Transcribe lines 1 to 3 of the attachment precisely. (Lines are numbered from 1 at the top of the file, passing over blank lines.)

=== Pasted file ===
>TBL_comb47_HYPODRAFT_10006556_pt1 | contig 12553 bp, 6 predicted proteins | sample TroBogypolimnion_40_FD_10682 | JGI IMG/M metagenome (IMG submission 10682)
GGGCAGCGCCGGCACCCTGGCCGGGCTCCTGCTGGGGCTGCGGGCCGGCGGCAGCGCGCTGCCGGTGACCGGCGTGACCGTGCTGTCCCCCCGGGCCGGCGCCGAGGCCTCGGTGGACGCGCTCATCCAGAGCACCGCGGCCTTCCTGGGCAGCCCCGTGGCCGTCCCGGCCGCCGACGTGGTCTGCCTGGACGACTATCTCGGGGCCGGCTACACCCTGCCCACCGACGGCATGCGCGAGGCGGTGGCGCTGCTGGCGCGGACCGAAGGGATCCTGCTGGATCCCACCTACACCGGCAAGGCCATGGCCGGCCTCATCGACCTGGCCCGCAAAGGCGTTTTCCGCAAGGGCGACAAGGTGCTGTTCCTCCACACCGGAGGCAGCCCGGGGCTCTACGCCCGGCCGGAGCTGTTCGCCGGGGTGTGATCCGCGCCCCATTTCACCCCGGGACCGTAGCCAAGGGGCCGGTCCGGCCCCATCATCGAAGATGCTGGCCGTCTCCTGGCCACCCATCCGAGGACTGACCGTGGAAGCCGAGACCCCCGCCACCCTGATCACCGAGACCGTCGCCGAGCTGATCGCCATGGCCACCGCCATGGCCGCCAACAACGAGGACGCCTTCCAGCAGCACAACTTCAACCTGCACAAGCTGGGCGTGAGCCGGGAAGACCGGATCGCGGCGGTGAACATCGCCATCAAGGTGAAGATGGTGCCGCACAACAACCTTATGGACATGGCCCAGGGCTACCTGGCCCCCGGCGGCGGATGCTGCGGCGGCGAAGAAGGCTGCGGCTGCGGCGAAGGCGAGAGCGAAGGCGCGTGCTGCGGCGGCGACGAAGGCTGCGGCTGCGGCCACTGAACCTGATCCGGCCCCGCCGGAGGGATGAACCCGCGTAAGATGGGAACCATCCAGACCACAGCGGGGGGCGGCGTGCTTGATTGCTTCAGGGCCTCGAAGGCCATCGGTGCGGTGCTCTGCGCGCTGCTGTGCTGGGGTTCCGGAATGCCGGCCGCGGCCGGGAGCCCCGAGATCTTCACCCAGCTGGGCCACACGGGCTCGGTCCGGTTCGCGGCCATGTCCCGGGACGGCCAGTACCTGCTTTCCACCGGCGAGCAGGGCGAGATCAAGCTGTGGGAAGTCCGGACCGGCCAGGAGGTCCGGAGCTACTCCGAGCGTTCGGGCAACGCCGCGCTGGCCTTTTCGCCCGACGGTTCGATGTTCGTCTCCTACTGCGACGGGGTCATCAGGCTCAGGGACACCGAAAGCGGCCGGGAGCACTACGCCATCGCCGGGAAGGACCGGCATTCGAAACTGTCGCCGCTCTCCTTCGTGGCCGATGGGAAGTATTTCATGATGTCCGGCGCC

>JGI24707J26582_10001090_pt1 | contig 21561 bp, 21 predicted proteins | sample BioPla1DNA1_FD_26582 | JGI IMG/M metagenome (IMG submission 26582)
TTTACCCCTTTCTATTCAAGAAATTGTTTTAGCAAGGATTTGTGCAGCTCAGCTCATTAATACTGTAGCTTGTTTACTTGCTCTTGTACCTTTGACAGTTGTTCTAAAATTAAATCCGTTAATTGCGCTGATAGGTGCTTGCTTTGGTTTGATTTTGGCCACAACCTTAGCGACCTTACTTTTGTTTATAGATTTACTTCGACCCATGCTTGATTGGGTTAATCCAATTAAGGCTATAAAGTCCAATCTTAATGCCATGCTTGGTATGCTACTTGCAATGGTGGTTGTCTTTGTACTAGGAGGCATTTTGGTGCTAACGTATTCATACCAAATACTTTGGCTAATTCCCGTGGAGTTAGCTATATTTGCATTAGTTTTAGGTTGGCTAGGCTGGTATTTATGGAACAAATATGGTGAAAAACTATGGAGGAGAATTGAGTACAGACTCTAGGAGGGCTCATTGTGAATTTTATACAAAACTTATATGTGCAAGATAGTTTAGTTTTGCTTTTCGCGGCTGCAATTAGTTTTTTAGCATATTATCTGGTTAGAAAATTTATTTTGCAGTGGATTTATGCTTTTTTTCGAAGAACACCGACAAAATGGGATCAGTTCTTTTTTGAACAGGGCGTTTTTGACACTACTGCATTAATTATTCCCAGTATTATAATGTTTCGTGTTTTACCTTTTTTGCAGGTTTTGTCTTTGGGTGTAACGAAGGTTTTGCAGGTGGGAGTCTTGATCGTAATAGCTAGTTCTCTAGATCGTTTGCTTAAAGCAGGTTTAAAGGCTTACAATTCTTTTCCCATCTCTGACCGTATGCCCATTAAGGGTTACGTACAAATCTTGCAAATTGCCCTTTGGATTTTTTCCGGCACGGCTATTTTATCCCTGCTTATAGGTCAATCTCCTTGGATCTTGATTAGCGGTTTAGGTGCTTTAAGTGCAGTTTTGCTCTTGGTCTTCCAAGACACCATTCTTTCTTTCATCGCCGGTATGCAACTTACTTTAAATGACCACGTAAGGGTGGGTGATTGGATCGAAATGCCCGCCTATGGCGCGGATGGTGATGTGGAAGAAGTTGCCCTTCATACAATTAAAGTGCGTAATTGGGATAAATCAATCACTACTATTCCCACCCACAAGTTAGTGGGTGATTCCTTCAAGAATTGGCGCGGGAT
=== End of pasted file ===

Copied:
>TBL_comb47_HYPODRAFT_10006556_pt1 | contig 12553 bp, 6 predicted proteins | sample TroBogypolimnion_40_FD_10682 | JGI IMG/M metagenome (IMG submission 10682)
GGGCAGCGCCGGCACCCTGGCCGGGCTCCTGCTGGGGCTGCGGGCCGGCGGCAGCGCGCTGCCGGTGACCGGCGTGACCGTGCTGTCCCCCCGGGCCGGCGCCGAGGCCTCGGTGGACGCGCTCATCCAGAGCACCGCGGCCTTCCTGGGCAGCCCCGTGGCCGTCCCGGCCGCCGACGTGGTCTGCCTGGACGACTATCTCGGGGCCGGCTACACCCTGCCCACCGACGGCATGCGCGAGGCGGTGGCGCTGCTGGCGCGGACCGAAGGGATCCTGCTGGATCCCACCTACACCGGCAAGGCCATGGCCGGCCTCATCGACCTGGCCCGCAAAGGCGTTTTCCGCAAGGGCGACAAGGTGCTGTTCCTCCACACCGGAGGCAGCCCGGGGCTCTACGCCCGGCCGGAGCTGTTCGCCGGGGTGTGATCCGCGCCCCATTTCACCCCGGGACCGTAGCCAAGGGGCCGGTCCGGCCCCATCATCGAAGATGCTGGCCGTCTCCTGGCCACCCATCCGAGGACTGACCGTGGAAGCCGAGACCCCCGCCACCCTGATCACCGAGACCGTCGCCGAGCTGATCGCCATGGCCACCGCCATGGCCGCCAACAACGAGGACGCCTTCCAGCAGCACAACTTCAACCTGCACAAGCTGGGCGTGAGCCGGGAAGACCGGATCGCGGCGGTGAACATCGCCATCAAGGTGAAGATGGTGCCGCACAACAACCTTATGGACATGGCCCAGGGCTACCTGGCCCCCGGCGGCGGATGCTGCGGCGGCGAAGAAGGCTGCGGCTGCGGCGAAGGCGAGAGCGAAGGCGCGTGCTGCGGCGGCGACGAAGGCTGCGGCTGCGGCCACTGAACCTGATCCGGCCCCGCCGGAGGGATGAACCCGCGTAAGATGGGAACCATCCAGACCACAGCGGGGGGCGGCGTGCTTGATTGCTTCAGGGCCTCGAAGGCCATCGGTGCGGTGCTCTGCGCGCTGCTGTGCTGGGGTTCCGGAATGCCGGCCGCGGCCGGGAGCCCCGAGATCTTCACCCAGCTGGGCCACACGGGCTCGGTCCGGTTCGCGGCCATGTCCCGGGACGGCCAGTACCTGCTTTCCACCGGCGAGCAGGGCGAGATCAAGCTGTGGGAAGTCCGGACCGGCCAGGAGGTCCGGAGCTACTCCGAGCGTTCGGGCAACGCCGCGCTGGCCTTTTCGCCCGACGGTTCGATGTTCGTCTCCTACTGCGACGGGGTCATCAGGCTCAGGGACACCGAAAGCGGCCGGGAGCACTACGCCATCGCCGGGAAGGACCGGCATTCGAAACTGTCGCCGCTCTCCTTCGTGGCCGATGGGAAGTATTTCATGATGTCCGGCGCC

>JGI24707J26582_10001090_pt1 | contig 21561 bp, 21 predicted proteins | sample BioPla1DNA1_FD_26582 | JGI IMG/M metagenome (IMG submission 26582)